In addition to loading and displaying the peptides and proteins identified in an MS2 run, LabKey Server lets you associate experimental annotations, which can then be pulled into the various grid views. You can display and query things like sample properties and the experimental protocol.

Load Sample Types

Sample types contain a group of samples and properties for those samples. In the context of an MS2 experiment, these are generally the samples that are used as inputs to the mass spectrometer, often after they have been processed in some way.

Sample types defined in a particular project are scoped to that project; sample types defined in the Shared project are available site-wide. Within a project, you can reference sample types that are in other folders under the same project, or sample types in the "Shared" project.

To set up a sample type, first navigate to a target folder. In an MS2 folder, there will be a Sample Types web part present by default. It will show all of the existing sample types that are available in that folder.

If the sample type you want is not already defined, you will need to add and populate it. The easiest way to do this is to use a spreadsheet like Excel where one column is named Name and contains the unique ID of each sample. The other columns should be properties of interest (the age of the participant, the type of cancer, the type of the sample, etc).

Follow the instructions in this topic to define a new sample type: Create Sample Type.

Once the sample type is listed, click to open it, then click Import More Samples. Learn about importing samples here: Import Samples

Describe mzXML Files

The next step is to tie mzXML files to samples. LabKey Server will prompt you to do this when you initiate an MS2 search through the pipeline.

Go to the Pipeline tab or the pipeline section of the MS2 dashboard and click Process and Upload Data. Browse to the mzXML file(s) you want to search. Click Describe Samples.

If you've already described the mzXML files, you have the option to delete the existing information and enter the data again. This is useful if you made a mistake when entering the data the first time or want to make other changes.

If you haven't already created a protocol for your experimental procedure, click create a new protocol. Depending on your configuration, you may be given a list of templates from which to start. For example, you may have worked with someone at LabKey to create a custom protocol to describe a particular fractionation approach. Select a template, if needed, and fill in a description of the protocol.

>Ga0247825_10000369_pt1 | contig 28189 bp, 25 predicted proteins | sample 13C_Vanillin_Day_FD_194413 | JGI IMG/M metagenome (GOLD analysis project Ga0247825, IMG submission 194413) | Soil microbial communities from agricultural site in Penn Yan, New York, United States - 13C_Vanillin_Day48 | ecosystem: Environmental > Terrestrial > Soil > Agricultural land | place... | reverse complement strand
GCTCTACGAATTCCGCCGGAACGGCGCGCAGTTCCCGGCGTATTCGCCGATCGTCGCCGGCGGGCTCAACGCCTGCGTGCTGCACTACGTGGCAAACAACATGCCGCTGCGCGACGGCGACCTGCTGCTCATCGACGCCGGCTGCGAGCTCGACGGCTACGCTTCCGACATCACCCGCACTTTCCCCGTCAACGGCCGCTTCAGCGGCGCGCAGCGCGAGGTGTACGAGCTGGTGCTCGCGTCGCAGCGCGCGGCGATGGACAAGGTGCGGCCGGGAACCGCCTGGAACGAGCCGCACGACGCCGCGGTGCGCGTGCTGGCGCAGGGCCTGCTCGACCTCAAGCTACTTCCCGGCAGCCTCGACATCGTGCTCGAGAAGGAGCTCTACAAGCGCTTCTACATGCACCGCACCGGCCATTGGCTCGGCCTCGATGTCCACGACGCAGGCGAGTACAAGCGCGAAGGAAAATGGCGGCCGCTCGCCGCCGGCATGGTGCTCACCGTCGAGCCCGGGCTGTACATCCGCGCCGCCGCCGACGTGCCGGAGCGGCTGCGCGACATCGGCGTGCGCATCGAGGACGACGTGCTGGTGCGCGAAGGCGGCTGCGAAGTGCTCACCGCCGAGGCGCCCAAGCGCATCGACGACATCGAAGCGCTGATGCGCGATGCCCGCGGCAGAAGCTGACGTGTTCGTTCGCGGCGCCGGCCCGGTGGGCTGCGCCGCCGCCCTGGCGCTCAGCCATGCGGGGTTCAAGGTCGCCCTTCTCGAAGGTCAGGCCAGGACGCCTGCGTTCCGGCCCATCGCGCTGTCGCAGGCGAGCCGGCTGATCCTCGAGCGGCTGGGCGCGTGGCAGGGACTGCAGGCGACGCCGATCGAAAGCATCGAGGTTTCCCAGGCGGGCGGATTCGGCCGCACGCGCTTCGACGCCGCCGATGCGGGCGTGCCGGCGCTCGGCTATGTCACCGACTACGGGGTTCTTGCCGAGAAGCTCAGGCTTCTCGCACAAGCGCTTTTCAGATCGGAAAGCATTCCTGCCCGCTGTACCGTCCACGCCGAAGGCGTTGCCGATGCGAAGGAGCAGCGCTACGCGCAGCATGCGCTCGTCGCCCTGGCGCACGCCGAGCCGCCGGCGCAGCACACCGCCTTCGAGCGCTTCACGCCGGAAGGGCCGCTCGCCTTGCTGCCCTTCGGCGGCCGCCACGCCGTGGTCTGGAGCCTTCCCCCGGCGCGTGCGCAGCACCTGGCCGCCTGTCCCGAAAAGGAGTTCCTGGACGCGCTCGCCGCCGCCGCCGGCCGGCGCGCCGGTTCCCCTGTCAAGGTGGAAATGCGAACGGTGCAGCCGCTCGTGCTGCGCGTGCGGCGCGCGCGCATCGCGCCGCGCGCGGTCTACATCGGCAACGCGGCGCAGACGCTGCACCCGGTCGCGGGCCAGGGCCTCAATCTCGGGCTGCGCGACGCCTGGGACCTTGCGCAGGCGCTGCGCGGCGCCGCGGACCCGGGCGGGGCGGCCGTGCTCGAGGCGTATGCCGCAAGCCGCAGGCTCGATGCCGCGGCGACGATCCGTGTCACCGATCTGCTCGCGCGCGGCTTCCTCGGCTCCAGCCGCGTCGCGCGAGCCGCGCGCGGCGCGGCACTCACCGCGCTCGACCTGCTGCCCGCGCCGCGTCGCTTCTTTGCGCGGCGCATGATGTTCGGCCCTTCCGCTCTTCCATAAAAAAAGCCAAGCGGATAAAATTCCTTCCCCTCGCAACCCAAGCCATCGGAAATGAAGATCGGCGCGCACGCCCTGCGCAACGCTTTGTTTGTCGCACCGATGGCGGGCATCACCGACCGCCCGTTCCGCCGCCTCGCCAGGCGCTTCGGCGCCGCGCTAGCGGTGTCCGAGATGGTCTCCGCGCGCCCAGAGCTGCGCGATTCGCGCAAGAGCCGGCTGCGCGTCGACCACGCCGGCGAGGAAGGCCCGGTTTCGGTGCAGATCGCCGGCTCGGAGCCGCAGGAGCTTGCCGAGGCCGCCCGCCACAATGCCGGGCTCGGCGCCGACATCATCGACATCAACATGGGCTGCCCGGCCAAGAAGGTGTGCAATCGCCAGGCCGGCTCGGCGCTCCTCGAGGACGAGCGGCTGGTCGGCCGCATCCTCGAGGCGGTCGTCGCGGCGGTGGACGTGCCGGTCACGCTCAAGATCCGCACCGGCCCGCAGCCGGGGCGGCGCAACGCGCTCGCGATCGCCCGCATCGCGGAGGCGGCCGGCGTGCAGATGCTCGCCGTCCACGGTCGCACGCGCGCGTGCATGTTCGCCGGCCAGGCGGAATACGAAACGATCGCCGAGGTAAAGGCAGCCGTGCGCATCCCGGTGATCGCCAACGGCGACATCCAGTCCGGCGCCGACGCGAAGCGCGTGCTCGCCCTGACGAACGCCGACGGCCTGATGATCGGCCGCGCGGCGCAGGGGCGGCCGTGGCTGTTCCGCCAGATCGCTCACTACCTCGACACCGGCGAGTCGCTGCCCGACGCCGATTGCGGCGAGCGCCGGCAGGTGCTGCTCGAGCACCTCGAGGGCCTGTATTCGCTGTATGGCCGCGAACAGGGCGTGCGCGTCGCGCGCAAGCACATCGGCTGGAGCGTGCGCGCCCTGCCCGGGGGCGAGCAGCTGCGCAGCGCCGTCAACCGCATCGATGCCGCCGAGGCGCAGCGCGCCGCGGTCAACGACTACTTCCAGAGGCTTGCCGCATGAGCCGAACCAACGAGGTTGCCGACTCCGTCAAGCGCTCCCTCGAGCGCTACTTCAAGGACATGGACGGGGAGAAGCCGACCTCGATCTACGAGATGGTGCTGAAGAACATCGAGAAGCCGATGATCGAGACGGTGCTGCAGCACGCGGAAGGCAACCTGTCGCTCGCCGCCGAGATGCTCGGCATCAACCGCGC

Then select the relevant protocol from the list. If you started from a directory that contains multiple mzXML files, you will need to indicate if the mzXML files represent fractions of a larger sample.

The next screen asks you to identify the samples that were inputs to the mass spectrometer. The active sample type for the current LabKey Server folder, if any, is selected as the default. It is strongly recommended that you use the active sample type or no sample type. You can change the default name for the runs. For each run, you are asked for the Material Sample ID. You can use the text box to type in a name if it is not part of a sample type. Otherwise, choose the name of the sample from the drop down.

Once you click Submit, LabKey Server will create a XAR file that includes the information you entered and load it in the background.

Kick Off an MS2 Search

To initiate an MS2 search, return to the Data Pipeline, select the mzXML files, and initate the search type you want. Learn more in this topic: Search and Process MS2 Data

View Annotation Data

Experimental annotations relating to a particular file or sample are stored as an experiment run. Each experiment run has a protocol, which describes the steps involved in the experimental procedure. For MS2, LabKey Server creates an experiment run that describes going from a sample to one or more mzXML files. Each time you do a search using the mzXML files creates another experiment run. LabKey Server can tie the two types of runs because it knows that the output of the first run, the mzXML files, are the inputs to the search run.

You can see the sample data associated with a search run using the "Enhanced MS2 Run" view, or by selecting the "MS2 Searches" filter in the Experiment tab's run list. This will only show MS2 runs that have experimental data loaded. In some cases, such as if you moved MS2 runs from another folder, or if you directly loaded a pep.xml file, no experimental data will be loaded.

  • Select (Grid Views) > Customize Grid.
  • Scroll down and click to expand the Input node. This shows all the things that might be inputs to a run in the current folder.
  • Click to expand the mzXML node. This shows data for the mzXML file that was an input to the search run.
  • Click to expand the Run node. This shows the data that's available for the experiment run that produced the mzXML file.
  • Click to expand the Input node. This shows the things that might be inputs to the run that produced the mzXML file.
  • If you used a custom template to describe your mass spectrometer configuration, you should expand the node that corresponds to that protocol's inputs.
  • Otherwise, click to expand the Material node.
  • Click to expand the Property node, which will show the properties from the folder's active sample type.
  • Click to add the columns of interest, and then Save the column list.

You can then filter and sort the run on the sample properties you added.

You can also pull in sample information in the peptides/proteins grids by using the new Query grouping. Use the grid view customizer to go to Fraction > Run > Experiment Run. Follow the instructions above to chain through the inputs and get to sample properties.

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